Common infant injuries, Associated Risk factors, and safety promotion

    • Common infant injuries, Associated Risk factors, and safety promotion

Safe Pad

Risk factors

Suggest safety interventions

S – Suffocation, Sleep Position

Latex balloons

Avoid latex balloons except with close adult supervision.

Plastic bags

Tie unused plastic bags in a knot and dispose of in a safe container.

Bed surface (noninfant) such as sofa or adult bed

Avoid placing infants to sleep on sofas, soft bedding, or adult bed.

Pillows

Avoid use of pillows for sleep.

Soft cushions and blankets

Clear bedding of soft cushions and blankets.

Prone sleeping

Place infant to sleep on back at all times.

A – Asphyxia, animal bites

Food items: cylindric items such as hot dogs, hard candy, nuts

Cut hot dogs lengthwise; avoid hard candy in infants and toddlers. Infants should completely chew up each food item in mouth; do not feed more until item is swallowed.

Toys: small toys such as Legos

As a general rule of thumb, if the toy fits into a toilet paper cardboard roll, it can be swallowed by a small child.

Small objects: batteries, buttons, beads, dried beans, syringe caps, safety pins

Keep out of reach of infants, who are naturally inquisitive

Pacifiers

Pacifiers should be one piece.

Baby (talc) powder

Avoid shaking powder over infant; if used, place on adult’s hand and then place on infant’s skin.

Domestic dogs, cats

Supervise child around domestic animals; teach not to approach dog that is eating, has puppies, or is not feeling well. Animals that are “tame” can be unpredictable. Small children are the right size for most domesticated animals to come face to face. Closely supervise child around visiting pets.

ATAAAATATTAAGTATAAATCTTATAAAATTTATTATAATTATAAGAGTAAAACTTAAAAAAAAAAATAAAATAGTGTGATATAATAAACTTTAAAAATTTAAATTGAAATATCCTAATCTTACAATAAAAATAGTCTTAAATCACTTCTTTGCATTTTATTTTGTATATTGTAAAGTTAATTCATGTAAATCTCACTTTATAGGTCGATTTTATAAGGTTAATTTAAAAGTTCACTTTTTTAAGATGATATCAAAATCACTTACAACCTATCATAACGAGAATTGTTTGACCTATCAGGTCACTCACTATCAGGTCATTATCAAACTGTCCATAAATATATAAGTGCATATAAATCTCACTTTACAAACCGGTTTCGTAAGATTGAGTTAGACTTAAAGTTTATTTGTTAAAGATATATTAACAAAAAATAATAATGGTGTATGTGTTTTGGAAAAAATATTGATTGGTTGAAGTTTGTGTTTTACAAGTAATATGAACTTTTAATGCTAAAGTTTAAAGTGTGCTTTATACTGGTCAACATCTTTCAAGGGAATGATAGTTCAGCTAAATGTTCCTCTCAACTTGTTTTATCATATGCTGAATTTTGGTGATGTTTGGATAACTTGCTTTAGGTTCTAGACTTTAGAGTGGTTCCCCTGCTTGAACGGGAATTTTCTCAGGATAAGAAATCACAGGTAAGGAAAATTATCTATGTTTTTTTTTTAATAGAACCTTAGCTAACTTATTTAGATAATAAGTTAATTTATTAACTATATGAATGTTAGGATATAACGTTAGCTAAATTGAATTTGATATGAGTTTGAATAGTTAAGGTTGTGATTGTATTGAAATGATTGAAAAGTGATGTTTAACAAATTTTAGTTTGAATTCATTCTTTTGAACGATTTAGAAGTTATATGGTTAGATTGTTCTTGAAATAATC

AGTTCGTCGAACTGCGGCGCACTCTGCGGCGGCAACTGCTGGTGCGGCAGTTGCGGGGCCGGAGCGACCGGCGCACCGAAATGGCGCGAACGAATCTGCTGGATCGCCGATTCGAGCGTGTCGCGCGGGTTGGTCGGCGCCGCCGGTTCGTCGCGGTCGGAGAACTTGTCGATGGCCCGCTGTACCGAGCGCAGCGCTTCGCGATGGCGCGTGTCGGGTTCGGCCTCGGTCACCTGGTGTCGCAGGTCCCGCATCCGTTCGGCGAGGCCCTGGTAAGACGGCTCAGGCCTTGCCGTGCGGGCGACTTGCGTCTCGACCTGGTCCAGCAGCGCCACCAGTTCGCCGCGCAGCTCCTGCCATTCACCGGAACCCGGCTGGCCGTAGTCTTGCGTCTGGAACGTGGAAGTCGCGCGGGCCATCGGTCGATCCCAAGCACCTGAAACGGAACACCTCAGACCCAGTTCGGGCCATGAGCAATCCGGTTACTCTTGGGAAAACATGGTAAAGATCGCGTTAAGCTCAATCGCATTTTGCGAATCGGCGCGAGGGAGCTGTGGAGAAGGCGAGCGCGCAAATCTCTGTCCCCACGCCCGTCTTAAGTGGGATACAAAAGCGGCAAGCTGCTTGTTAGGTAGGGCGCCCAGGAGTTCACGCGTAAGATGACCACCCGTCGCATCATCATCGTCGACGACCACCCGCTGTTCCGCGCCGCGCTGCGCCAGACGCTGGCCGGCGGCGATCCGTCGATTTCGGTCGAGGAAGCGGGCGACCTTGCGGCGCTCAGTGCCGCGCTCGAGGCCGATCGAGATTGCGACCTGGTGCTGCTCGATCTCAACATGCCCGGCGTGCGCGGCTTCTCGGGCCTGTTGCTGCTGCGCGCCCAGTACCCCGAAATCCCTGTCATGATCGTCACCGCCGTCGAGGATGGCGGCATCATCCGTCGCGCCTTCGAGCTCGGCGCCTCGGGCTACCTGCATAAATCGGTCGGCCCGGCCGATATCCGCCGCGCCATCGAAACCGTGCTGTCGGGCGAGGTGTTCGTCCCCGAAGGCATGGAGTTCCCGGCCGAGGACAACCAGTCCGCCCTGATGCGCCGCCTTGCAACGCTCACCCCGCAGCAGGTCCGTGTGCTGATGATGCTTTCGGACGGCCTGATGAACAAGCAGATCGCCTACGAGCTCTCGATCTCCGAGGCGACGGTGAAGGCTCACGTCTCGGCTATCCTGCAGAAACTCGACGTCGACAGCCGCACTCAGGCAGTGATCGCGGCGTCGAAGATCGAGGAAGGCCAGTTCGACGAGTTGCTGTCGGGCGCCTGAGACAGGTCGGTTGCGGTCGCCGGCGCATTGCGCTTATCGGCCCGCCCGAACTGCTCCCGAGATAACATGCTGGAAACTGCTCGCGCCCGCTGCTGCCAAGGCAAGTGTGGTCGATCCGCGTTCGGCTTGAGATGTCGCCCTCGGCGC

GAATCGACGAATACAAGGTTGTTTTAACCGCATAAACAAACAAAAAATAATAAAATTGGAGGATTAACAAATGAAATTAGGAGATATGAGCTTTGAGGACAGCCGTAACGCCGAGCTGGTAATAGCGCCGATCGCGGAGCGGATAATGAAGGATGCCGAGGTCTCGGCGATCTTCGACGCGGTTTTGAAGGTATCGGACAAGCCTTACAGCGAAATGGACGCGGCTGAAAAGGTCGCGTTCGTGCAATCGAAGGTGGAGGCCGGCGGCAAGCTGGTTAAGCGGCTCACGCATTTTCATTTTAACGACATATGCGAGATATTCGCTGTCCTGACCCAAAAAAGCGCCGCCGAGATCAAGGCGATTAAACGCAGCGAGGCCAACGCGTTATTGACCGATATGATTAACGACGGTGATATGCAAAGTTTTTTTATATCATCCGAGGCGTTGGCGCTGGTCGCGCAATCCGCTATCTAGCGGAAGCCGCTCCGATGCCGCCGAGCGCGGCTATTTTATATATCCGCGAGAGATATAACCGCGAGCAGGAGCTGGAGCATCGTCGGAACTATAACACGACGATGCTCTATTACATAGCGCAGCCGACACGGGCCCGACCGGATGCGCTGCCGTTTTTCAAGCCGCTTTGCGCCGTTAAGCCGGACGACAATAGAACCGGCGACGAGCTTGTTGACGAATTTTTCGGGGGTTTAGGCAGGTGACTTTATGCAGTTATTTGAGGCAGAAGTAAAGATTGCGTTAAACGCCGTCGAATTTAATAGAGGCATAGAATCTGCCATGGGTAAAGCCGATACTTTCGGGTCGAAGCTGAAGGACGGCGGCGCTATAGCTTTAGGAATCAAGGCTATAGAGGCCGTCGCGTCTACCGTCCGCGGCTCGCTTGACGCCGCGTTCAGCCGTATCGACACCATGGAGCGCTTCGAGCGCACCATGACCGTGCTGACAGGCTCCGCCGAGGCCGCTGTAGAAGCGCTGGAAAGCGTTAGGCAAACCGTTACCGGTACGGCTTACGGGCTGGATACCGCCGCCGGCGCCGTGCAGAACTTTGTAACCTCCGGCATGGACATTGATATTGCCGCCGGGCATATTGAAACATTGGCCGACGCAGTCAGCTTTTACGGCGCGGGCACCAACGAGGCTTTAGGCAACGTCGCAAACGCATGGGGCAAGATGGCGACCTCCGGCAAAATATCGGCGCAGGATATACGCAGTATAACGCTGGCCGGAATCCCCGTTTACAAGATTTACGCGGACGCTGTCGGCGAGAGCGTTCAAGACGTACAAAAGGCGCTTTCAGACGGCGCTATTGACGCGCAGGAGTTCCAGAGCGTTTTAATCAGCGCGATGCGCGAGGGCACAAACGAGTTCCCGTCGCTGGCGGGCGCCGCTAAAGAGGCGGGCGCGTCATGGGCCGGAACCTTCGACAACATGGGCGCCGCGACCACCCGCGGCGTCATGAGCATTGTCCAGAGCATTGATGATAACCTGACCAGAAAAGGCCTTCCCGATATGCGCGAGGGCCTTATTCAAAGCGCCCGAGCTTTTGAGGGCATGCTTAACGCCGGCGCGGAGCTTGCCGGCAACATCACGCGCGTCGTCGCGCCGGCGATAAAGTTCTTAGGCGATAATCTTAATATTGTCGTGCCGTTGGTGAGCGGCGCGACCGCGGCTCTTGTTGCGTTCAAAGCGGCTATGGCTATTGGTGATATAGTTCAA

F – Falls

Stairs

Infants like to climb; place childproof gate at top and bottom of stairs.

Diaper changing table

Infants do not have depth perception and cannot perceive a dangerous height from one that is safe. Never leave infants unattended on a flat surface, even if not rolling over.

Crib, bed-crib sides can fall when infant leans on them

In 2011, a mandate was made to stop selling drop-side infant cribs.

Infant carriers

Never leave infant unattended in a carrier on top of a surface such as a shopping cart, clothes dryer, washer, kitchen cabinet; place carrier on floor.

Car seat restraints

Secure infant in car seat restraint and never leave unattended if unrestrained.

High chair

Restrain infant in high chair; avoid using high chair except for feeding and only if adult supervision is adequate; even restrained infants can squirm out of some restraints and fall.

Infant walkers

Use only stationary walkers. There is no evidence that walkers help infants “walk” any sooner. Wheeled walkers can easily be propelled off stairs and other platforms such as porches or decks, causing significant injury.

Windows, screens

Avoid placing furniture next to a window. Infants learn to climb and can fall out of open windows, even with screens.

Television, stereos, sound systems